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This Month in Housing News




Since January, existing home sales have fallen 13.5 percent. Single-family home sales were down 4 percent in July to 4.12 million units, but condominium and co-op sales remained unchanged at 550,000 units.

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National Association of Realtors reported sales of existing homes fell to 4.67 million in July from an upwardly revised 4.84 million in June-a decline of 3.5 percent. The decline in existing homes sales in July was expected; however, it was a departure from the pending homes sales index, which tracks contracts signed and typically leads existing home sales (closed sales) by one or two months.

PHSI has risen over the past two months, thus an increase in existing home sales would typically be expected. NAR suggest that contract failures, caused by declined mortgage applications or failures in loan underwriting, are a major factor in this divergence and indicate that 16 percent of NAR members reported contract cancellations in the past month.

Housing Affordability Near Record Levels

Nationwide housing affordability is hovering near record levels, according to the latest NAHB/Wells Fargo Housing Opportunity Index data. The HOI indicated that 72.6 percent of all new and existing homes sold in the second quarter of the year were affordable to families earning the national median income of $64,200.

House Prices Improving, But Results Are Mixed

The quarterly Federal Housing Finance Agency purchase-only house price index continued to fall in the second quarter, despite recent improvement in the monthly HPI. According to FHFA, U.S. house prices were 0.6 percent lower in the second quarter than the first quarter of 2011 and down 5.9 percent on a year-over-year basis.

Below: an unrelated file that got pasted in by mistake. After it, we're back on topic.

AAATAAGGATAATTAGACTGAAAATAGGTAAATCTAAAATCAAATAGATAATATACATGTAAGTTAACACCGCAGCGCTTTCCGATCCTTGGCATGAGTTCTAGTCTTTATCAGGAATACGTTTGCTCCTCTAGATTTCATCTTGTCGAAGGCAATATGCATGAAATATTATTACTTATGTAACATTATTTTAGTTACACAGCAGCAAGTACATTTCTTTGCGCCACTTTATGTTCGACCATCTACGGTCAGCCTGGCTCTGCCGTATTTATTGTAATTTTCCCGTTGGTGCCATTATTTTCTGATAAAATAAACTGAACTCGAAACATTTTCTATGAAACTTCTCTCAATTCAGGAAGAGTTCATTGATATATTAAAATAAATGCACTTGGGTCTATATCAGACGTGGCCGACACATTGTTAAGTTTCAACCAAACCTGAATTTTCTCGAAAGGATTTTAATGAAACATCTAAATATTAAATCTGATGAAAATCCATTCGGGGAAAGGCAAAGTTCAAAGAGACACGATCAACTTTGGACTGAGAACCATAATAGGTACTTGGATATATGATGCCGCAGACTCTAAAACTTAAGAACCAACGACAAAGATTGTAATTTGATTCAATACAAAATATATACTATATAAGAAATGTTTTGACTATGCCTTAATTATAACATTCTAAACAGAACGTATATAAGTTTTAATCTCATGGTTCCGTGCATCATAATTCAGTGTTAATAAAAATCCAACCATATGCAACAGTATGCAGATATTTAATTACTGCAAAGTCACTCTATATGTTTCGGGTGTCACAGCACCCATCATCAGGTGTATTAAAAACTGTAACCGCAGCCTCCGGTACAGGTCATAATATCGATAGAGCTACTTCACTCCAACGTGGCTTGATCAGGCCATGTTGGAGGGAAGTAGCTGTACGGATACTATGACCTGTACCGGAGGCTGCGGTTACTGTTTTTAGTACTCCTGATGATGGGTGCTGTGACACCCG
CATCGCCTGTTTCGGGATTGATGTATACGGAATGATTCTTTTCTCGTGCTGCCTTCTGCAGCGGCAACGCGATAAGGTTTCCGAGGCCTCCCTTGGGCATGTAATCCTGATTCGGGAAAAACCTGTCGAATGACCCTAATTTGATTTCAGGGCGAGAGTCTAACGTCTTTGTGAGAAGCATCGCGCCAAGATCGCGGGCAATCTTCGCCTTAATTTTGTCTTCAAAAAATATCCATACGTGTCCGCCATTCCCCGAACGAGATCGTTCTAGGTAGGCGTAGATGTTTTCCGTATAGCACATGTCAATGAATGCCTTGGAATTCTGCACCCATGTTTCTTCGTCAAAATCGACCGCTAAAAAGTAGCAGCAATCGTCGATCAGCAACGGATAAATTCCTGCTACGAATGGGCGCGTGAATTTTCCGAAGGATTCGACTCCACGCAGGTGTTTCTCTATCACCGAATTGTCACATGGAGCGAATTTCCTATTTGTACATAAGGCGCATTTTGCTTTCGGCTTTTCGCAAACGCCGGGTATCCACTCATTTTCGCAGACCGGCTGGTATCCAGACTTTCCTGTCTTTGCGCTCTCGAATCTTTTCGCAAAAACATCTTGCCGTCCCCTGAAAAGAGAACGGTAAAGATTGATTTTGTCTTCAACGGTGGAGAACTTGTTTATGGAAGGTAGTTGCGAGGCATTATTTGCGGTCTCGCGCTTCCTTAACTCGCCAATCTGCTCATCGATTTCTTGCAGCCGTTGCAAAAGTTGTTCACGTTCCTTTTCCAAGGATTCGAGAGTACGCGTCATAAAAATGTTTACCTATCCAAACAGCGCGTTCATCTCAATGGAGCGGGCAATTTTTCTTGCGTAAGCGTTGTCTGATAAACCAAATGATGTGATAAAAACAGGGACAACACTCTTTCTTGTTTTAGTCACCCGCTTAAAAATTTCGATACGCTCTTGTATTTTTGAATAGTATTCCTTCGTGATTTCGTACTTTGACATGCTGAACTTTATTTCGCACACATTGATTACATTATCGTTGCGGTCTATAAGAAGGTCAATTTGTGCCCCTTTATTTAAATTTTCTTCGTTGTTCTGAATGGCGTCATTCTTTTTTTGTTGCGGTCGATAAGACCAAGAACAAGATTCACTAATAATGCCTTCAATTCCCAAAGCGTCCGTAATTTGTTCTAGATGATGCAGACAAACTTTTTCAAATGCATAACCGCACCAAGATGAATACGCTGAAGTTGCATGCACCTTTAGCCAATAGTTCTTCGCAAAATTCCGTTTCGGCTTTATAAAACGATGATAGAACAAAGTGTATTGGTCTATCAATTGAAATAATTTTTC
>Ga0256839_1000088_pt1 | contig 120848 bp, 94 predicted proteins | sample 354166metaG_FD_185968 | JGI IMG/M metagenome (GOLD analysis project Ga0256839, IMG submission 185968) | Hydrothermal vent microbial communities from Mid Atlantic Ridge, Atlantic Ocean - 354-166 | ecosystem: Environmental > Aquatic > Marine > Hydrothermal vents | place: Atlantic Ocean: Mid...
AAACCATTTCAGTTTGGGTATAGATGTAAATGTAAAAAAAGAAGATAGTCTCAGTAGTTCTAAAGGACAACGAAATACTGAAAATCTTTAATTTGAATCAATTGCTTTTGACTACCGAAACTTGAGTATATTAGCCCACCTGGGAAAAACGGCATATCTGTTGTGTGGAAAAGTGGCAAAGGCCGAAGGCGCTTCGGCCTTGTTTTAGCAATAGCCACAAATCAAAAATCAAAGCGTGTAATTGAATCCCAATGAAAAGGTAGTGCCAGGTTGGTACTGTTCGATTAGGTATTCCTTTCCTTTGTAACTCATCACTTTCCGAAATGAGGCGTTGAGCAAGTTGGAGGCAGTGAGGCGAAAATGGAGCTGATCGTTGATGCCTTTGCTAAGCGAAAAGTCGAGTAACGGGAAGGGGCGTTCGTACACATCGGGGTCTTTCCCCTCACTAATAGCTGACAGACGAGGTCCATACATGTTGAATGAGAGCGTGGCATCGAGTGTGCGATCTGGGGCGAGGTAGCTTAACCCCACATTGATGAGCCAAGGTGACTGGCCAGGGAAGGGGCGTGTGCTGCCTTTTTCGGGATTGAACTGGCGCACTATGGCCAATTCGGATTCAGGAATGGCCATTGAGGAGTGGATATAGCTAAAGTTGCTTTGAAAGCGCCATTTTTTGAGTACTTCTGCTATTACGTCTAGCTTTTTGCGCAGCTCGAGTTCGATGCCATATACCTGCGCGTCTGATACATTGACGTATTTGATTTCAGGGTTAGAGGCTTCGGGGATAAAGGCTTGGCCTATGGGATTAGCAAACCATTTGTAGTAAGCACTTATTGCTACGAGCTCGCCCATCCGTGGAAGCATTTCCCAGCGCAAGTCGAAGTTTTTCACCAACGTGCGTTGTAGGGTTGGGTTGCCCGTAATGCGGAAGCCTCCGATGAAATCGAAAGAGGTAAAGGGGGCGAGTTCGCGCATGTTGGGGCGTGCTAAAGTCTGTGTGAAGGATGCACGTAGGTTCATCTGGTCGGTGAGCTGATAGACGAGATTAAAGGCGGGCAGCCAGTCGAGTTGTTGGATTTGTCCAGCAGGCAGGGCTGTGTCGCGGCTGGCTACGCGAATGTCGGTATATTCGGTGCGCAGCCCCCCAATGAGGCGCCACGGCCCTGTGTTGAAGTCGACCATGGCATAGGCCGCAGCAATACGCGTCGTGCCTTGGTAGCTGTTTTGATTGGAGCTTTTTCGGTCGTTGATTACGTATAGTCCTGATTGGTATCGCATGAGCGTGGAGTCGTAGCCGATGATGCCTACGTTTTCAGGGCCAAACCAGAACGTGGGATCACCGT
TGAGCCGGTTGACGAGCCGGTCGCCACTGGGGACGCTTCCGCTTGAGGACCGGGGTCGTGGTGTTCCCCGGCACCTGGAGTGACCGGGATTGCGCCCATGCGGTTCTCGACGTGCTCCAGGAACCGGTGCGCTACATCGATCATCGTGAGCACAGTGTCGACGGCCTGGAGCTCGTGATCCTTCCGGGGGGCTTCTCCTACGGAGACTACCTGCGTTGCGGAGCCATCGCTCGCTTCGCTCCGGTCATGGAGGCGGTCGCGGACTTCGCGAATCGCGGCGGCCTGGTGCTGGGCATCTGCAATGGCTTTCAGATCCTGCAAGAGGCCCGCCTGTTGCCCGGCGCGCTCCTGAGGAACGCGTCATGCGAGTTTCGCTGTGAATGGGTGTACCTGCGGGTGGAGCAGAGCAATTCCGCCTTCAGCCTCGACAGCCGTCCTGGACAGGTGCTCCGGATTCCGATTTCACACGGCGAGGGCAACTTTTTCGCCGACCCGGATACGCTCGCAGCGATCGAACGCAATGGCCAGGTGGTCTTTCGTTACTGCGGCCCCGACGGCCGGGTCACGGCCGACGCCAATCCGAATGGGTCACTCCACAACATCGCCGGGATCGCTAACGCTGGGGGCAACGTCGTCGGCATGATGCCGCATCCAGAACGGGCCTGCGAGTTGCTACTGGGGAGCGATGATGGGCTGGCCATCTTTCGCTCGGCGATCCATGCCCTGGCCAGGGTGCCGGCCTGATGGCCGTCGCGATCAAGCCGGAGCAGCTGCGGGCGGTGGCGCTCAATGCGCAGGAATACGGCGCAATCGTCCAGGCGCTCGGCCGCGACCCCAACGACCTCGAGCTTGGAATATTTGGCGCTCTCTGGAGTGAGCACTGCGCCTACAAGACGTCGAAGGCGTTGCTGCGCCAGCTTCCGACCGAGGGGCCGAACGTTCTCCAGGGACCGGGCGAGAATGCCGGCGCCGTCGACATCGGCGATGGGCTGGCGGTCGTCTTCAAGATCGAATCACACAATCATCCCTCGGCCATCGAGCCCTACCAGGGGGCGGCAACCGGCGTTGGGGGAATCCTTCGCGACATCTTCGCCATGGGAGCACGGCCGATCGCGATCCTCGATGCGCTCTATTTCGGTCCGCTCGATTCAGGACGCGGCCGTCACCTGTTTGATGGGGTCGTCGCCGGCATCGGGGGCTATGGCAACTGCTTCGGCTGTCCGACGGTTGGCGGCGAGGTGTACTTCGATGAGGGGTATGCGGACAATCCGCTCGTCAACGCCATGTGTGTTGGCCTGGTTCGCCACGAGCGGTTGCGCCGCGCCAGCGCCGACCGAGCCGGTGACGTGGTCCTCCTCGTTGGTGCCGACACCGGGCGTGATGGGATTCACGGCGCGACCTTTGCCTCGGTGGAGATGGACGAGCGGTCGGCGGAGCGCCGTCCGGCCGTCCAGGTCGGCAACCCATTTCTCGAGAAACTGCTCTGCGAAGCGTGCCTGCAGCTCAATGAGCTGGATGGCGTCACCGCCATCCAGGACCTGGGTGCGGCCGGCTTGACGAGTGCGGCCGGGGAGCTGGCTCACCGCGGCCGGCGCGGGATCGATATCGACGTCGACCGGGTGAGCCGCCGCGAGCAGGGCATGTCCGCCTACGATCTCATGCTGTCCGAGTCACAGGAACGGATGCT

New Home Sales Remain Unchanged

Census Bureau reported the annual rate of new home sales remained virtually unchanged in July at 298,000 down less than 1 percent from the revised June level of 300,000. The July rate puts sales right in the middle of the recent past.

The average for the first half of 2011 was 303,500 while the average for the last half of 2010 was 295,500. There was an unusually large increase in sales in the Northeast, doubling sales from June to July but June was a 38 year low and July was a more modest 24 percent greater than the first half of 2011.

National Association of Realtors reported sales of existing homes fell to 4.67 million in July from an upwardly revised 4.84 million in June-a decline of 3.5 percent.

Across the regions, sales gains in the Northeast (up 2.7 percent to an annual pace 750,000 units) and Midwest (rising 1 percent to 1.05 million units), were offset by declines in the South (down 1.6 percent to 1.84 million) and the West (falling 12.6 percent to 1.04 million units).

The housing inventory at the end of July was 3.65 million, down 1.7 percent. This represents a 9.4-month supply at the current sales rate.

The parallel NAR practitioner survey indicates that the share of distressed sales - foreclosures and short sales typically sold at deep discounts -trended lower, accounting for 29 percent of sales in July, compared with 30 percent in June and 39 percent in March.

Investors' share of home sales continued to slide, dropping back to 18 percent in July from 19 percent in June and 23 percent in January 2011. Investors' share had been rising steadily and supporting home sales earlier in the year, but it appears that investors are becoming increasing cautious in the weakening economic climate.

The decline in existing homes sales in July was expected; however, it was a departure from the pending homes sales index, which tracks contracts signed and typically leads existing home sales (closed sales) by one or two months.

PHSI has risen over the past two months, thus an increase in existing home sales would typically be expected. NAR suggest that contract failures, caused by declined mortgage applications or failures in loan underwriting, are a major factor in this divergence and indicate that 16 percent of NAR members reported contract cancellations in the past month.

- Courtesy of NAHB


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December 14, 2019, 7:56 am PDT

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